Secrets give others more power. Now is the time to fight back.
Blurb: What can they do when their safety and self-worth are compromised?
Casey’s usually bubbly, cheeky demeanour is diminished by sexual harassment from a colleague. When Casey becomes scared for his safety, he seeks out a trainer to teach him how to escape. Withholding the secret is stifling, but he sees no other option if he wants to keep his job. Spilling those secrets to an almost stranger changes his life in a way he never thought possible.
Luke spends his time training people in evasive tactics. He loves his job, but feels inferior to his more successful siblings. How can he compete with lawyers, police officers and teachers? When Casey comes to him for training, Luke knows he’s hiding a secret and wants to get to the source. Finally, Casey confides in him, and Luke sets his sights on helping.
Can they win the fight against people who bring them down?
Note: It is a standalone story, although characters from other books in the series do appear throughout.
Buy Links – Available in Kindle Unlimited
“How are things going with Marcus?” Chloe asked as they packed up the equipment, ready to drive back to the hospital. “Still in the lovey-dovey stage?” She grinned, nudging his shoulder.
He shoved her back, good-naturedly. “Yes, as a matter of fact. Everything is going great.”
Casey had met Marcus four months ago and had persuaded him to bring a friend along for a double date with Casey’s best friend, Alex. So far, as he’d told Chloe, everything was working out well despite his shift patterns. Or maybe because of his shift patterns. Twelve-hour stints, two days, two nights, four days on, four days off. The hours were crap, but it was part of his job, so he couldn’t complain about it. He’d known the times before he agreed to the role.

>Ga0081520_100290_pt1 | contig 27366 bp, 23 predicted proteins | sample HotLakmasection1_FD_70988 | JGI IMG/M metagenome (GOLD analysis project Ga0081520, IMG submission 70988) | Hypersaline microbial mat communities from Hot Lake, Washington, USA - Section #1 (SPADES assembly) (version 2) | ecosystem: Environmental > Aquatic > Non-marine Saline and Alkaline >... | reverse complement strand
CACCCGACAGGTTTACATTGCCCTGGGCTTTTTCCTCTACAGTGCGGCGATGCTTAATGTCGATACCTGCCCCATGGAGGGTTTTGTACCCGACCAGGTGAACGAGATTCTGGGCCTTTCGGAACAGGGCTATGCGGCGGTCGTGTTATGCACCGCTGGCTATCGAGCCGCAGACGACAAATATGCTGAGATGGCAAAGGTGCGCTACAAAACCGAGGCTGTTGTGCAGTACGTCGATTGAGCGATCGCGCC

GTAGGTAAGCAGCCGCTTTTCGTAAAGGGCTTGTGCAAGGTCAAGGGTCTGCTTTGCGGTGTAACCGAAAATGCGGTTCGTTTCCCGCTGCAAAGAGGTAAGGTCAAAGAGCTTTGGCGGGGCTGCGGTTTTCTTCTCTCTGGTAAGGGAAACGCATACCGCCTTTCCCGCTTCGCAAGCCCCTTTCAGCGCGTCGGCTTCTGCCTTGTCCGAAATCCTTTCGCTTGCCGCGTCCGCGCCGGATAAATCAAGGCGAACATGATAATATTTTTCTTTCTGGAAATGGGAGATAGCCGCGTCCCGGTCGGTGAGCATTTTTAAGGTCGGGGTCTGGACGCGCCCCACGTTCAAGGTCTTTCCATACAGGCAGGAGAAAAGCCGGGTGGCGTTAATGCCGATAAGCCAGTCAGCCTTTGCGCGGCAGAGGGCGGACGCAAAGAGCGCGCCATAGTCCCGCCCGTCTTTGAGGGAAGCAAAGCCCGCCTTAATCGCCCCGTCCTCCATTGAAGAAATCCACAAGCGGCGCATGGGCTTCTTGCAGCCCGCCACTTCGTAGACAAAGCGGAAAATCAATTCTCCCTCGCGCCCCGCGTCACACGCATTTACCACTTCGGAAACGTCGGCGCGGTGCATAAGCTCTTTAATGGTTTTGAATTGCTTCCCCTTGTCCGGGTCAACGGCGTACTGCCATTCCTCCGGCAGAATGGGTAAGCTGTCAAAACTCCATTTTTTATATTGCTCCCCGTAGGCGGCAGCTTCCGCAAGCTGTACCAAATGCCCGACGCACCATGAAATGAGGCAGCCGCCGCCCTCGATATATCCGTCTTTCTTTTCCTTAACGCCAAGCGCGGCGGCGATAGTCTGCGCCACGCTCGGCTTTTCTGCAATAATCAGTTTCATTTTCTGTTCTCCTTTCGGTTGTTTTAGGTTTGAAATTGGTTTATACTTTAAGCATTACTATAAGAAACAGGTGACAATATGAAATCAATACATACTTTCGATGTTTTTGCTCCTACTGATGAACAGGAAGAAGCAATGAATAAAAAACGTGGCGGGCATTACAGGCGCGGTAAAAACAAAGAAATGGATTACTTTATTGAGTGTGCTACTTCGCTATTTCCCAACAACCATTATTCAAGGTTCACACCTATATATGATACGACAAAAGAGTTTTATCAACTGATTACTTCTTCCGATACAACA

They climbed into the ambulance, Chloe in the driver’s seat. Casey didn’t mind driving, but most of his colleagues preferred being in control of the ambulance, so he let them have it. He was happy to navigate instead. The engine’s loud rumble reverberated beneath his feet and ass while he clicked his seat belt into place.
“Who was the guy I saw you with earlier today?” Chloe asked, pulling out onto the road.
Casey frowned, then smiled. “Oh, outside the deli? That was Craig.” His heart felt heavy when he thought of the guy. “He’s been through a lot, and I’ve spoken with him a few times at the hospital.” He wasn’t about to divulge Craig’s personal details despite Chloe being bound by the same confidentiality rules. “He knows Alex, too. I was inviting him to meet some friends. I thought it might help him to socialise a bit more, rather than exist in his own little bubble.”
“That’s nice of you. Everyone needs friends. I’m not sure where I’d be without mine.”
Chloe had also been through a difficult time. Eight months ago, her husband had left her with two young children. It had taken a lot of organising for her to be able to come back to work. Casey glanced at her, seeing her blonde hair tied back in a ponytail; pale, blemish-free skin; dainty nose and rosebud lips. Her blue eyes sparkled all the time—except for the first few months after her husband took off—and she thoroughly enjoyed her job. If Casey had been heterosexual, he would’ve flirted with her. He did flirt with her, but they both knew that was the extent of it.
“How are the munchkins?” Casey asked with a grin, turning the subject to something he knew raised her spirits.
Chloe blew a hair out of her face. “Growing up too quickly. I know I have to give them time because of what’s happened, but Gemma is a nightmare.” Chloe shook her head and sighed. “She refuses to sleep in her own bed, which means I rarely get a good night’s sleep—not that I’m complaining, I’d prefer her to be happy and settled. It’s difficult. As for Jerome, he’s carrying on as if nothing happened.” A frown crossed her face.
“They’ll process it in different ways, you know that. Just be there for them and ask for help when you need it. Don’t do this alone, Chloe.” He reached over and squeezed her leg gently, hoping to convey how much she meant to him.
“I know, and I do ask. I hate having to rely on so many people.”
“I understand that. It’s nice to be independent, but sometimes, it’s just not possible.” He looked at his watch. “Almost dinner time. I’m starving.” As if his words reminded his body, his stomach growled.